The riding position is all-day comfortable, with a solid few hours sampling the delights of the famous Putty Road, just out of Sydney, followed by the usual slog through traffic as we got closer to town. Looking at the other riders in the group, I only noticed one stretching his legs, and as he’s a seasoned racer it was probably more to do with old “war wounds” than anything the bike was doing that caused the stiffness. From the nicely positioned high bars to the seat/peg relationship, the Tracer just feels right, and riding it is seriously easy.
Obviously as it’s classed as a tourer, you need somewhere to put a change of undies and the Tracer comes already fitted with a set of semi-soft luggage. It’s more of an overnight capacity than touring round the world type deal, but they look good, don’t protrude too far so lane splitting isn’t inhibited, and can be removed so you can take your gear into your hotel, motel or tent… A few more litres added to the fuel tank gives the Tracer a decent range between drinks, with 17litres on board (three litres up on the MT’s) likely to get you well over 250kays before you need to start thinking of servos. With a day of heavy-handed riding on the launch, the digital display on my test bike was showing 6.4litres per hundred kilometres, and even managed 57km on reserve before we finally made it to a fuel stop.
Best just got better
Bike journos, identical bikes, twisty roads and Aus/NZ rivalry is guaranteed to produce one result, and the Tracers weren’t relinquished from their throttle stops for quite some time as we worked our way further from our overnight stay within the vineyards of the Hunter Valley and carved our way through the rock-lined route. This was the closest I’d come in Australia to the great NZ biking roads that we take for granted, with smooth tarmac weaving its way through national parks for roughly 170km between the centres of Windsor and Singleton. You’d think we would all have been wishing for more powerful machines, but the Tracer with its linear power delivery, simple yet compliant suspension and light but agile road manners, made this one of the most enjoyable rides I’ve had. And we all conceded that it wouldn’t have been much quicker on machines with double the horsepower.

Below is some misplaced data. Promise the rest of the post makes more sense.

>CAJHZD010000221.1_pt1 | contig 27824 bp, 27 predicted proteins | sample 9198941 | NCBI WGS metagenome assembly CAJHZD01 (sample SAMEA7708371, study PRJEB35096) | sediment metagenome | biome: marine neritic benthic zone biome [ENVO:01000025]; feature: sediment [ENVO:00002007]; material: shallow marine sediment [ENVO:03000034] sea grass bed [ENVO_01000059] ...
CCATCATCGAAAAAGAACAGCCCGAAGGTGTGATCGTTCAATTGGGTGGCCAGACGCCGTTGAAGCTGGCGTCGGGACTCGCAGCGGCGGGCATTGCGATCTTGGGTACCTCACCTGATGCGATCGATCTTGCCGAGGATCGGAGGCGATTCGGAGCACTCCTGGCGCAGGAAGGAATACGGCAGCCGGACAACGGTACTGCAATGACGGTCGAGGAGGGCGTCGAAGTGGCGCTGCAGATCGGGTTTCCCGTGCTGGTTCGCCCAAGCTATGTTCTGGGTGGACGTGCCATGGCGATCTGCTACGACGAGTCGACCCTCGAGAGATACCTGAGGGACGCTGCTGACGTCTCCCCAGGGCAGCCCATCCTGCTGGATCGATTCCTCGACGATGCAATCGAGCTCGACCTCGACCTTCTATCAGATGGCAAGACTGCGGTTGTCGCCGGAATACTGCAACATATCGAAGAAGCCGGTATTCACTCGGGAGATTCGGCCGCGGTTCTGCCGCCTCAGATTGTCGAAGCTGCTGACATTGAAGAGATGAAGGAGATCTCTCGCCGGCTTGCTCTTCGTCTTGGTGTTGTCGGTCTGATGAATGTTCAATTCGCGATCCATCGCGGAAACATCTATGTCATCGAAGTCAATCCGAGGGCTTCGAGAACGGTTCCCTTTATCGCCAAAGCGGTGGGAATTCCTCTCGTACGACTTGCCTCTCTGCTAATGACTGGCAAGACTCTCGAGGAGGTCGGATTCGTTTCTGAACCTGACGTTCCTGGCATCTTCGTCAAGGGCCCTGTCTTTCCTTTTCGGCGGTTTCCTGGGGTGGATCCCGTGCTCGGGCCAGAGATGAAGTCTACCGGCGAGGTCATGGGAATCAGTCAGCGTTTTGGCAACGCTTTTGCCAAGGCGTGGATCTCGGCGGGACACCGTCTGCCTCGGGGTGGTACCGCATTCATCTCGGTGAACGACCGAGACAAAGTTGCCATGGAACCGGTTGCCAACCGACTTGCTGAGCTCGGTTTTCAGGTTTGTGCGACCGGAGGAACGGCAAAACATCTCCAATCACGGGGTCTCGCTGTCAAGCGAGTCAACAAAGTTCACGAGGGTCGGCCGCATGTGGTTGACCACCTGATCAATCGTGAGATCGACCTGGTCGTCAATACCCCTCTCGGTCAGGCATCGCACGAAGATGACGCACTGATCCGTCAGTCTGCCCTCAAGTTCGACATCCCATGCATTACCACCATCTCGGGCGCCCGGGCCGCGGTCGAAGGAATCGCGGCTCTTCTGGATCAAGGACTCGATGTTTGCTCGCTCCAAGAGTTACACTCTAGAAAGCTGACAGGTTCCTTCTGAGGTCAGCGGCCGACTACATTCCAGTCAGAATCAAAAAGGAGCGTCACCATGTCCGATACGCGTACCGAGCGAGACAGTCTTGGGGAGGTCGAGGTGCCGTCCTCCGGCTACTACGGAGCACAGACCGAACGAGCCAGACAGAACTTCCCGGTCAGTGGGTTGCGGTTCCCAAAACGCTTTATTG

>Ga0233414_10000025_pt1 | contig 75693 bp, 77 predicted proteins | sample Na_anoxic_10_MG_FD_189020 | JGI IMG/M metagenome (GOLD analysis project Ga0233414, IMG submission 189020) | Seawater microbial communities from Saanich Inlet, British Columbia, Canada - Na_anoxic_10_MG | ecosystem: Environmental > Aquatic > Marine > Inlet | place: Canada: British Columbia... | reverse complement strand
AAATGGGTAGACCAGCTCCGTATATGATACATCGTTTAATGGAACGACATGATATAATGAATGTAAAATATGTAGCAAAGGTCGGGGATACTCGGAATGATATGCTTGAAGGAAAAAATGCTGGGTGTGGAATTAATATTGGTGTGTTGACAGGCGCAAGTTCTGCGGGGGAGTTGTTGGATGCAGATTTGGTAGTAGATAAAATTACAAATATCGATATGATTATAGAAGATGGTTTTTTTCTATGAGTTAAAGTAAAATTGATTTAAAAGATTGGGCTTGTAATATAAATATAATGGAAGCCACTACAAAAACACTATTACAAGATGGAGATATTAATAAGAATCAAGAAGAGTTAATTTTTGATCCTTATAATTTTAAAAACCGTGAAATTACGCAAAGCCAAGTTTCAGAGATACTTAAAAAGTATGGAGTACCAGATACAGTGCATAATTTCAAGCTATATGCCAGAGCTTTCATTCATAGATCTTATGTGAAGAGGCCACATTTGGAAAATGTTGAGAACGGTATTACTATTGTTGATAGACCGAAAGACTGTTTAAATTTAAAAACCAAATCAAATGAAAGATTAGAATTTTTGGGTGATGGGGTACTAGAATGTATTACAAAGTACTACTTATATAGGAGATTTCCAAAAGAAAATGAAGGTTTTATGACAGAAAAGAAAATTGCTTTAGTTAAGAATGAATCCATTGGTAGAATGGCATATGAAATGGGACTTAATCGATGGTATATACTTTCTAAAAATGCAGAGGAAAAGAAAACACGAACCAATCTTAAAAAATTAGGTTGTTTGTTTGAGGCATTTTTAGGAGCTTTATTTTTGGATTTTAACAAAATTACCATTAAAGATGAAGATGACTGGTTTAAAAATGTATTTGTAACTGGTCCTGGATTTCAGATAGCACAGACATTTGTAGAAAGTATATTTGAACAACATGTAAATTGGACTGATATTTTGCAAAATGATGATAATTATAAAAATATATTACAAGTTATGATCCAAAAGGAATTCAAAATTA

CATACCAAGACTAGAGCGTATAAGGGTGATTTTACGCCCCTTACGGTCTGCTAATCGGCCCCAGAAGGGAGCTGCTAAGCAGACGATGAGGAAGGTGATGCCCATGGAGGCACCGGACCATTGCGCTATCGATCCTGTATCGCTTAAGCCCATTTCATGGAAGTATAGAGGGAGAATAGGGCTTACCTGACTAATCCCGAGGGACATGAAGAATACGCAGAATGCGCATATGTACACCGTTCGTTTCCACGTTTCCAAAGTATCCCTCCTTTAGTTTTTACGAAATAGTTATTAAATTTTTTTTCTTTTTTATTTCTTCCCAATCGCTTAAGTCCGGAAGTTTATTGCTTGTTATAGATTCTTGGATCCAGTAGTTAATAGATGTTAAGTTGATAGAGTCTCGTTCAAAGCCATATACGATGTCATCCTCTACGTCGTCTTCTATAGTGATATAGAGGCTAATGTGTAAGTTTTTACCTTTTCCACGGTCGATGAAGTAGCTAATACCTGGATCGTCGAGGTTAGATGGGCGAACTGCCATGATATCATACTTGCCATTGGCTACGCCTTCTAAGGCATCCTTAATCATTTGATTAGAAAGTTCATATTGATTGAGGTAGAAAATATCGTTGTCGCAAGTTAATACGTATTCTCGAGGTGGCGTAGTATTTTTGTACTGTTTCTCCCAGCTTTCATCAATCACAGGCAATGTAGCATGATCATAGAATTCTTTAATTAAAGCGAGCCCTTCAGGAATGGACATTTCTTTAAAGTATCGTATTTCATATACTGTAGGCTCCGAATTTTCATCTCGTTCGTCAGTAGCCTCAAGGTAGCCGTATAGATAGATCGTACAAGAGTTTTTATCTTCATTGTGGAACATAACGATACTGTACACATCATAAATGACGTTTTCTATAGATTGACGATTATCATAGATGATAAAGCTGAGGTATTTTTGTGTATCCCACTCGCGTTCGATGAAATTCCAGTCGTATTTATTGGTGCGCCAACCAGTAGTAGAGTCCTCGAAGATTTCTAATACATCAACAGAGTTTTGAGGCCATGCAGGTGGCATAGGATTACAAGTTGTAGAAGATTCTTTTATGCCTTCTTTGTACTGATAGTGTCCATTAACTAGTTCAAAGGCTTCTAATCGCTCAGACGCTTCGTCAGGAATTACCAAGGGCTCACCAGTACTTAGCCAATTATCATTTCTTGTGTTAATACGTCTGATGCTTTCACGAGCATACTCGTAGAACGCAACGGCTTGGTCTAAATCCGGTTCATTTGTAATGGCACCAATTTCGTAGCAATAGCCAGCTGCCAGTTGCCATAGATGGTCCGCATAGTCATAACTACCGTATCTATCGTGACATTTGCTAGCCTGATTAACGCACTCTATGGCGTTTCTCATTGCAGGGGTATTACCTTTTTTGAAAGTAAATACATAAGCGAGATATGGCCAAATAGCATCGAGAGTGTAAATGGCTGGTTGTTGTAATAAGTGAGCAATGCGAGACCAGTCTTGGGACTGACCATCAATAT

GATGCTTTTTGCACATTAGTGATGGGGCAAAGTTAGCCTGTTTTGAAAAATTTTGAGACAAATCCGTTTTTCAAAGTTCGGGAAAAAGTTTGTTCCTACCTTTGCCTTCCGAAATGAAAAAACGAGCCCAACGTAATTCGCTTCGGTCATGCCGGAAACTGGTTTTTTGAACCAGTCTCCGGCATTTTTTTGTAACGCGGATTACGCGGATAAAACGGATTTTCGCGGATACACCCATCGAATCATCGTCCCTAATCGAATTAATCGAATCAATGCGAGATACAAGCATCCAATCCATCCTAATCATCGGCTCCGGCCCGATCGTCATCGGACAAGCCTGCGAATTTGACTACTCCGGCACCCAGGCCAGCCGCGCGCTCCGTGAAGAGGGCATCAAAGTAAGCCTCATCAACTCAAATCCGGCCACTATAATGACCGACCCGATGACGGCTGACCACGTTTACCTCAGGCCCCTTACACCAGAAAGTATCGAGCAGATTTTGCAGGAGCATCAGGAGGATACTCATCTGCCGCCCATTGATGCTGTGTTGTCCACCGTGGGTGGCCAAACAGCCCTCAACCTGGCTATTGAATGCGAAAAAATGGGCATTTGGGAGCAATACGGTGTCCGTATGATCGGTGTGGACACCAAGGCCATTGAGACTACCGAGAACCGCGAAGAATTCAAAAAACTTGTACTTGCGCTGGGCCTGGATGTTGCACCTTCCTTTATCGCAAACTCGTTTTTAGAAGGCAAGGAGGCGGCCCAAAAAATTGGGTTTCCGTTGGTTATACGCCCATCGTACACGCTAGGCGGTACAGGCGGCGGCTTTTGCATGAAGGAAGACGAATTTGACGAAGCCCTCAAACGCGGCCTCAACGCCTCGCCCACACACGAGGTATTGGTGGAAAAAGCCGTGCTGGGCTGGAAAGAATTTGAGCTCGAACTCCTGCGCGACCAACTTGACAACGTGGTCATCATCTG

If you’re going touring and want to click off the kays, put the screen up and enjoy the ride. The suspension is designed to meet a budget and bigger holes or compressions in the road can give you a jolt and a want for a bit more rebound damping. But in most cases, it simply gets on with the job in hand in a predictable fashion. The twin four piston brake calipers gripping 282mm discs aren’t the most exotic or powerful, but they do the job and do it well with plenty of feel – again the perfect choice for new or returning riders. I can testify that they work well when squeezed in anger, with a Toyota Corolla driver deciding that the group of bikes going past was all she needed to concentrate on before hitting the throttle and pulling out in front of the remaining rider – me – who was 50metres behind. With my fingers and foot jumping into action while I simultaneously yelled at her from behind my dark visor – I don’t know why I didn’t use the horn instead! – the Tracer dived on its nose and brought me to a controlled stop, with the ABS pulsing gently and saving me from becoming a hood ornament. It made me fall for the Tracer even more, which dealt with the situation in a such a manner that even the newest rider would feel comfortable grabbing a handful.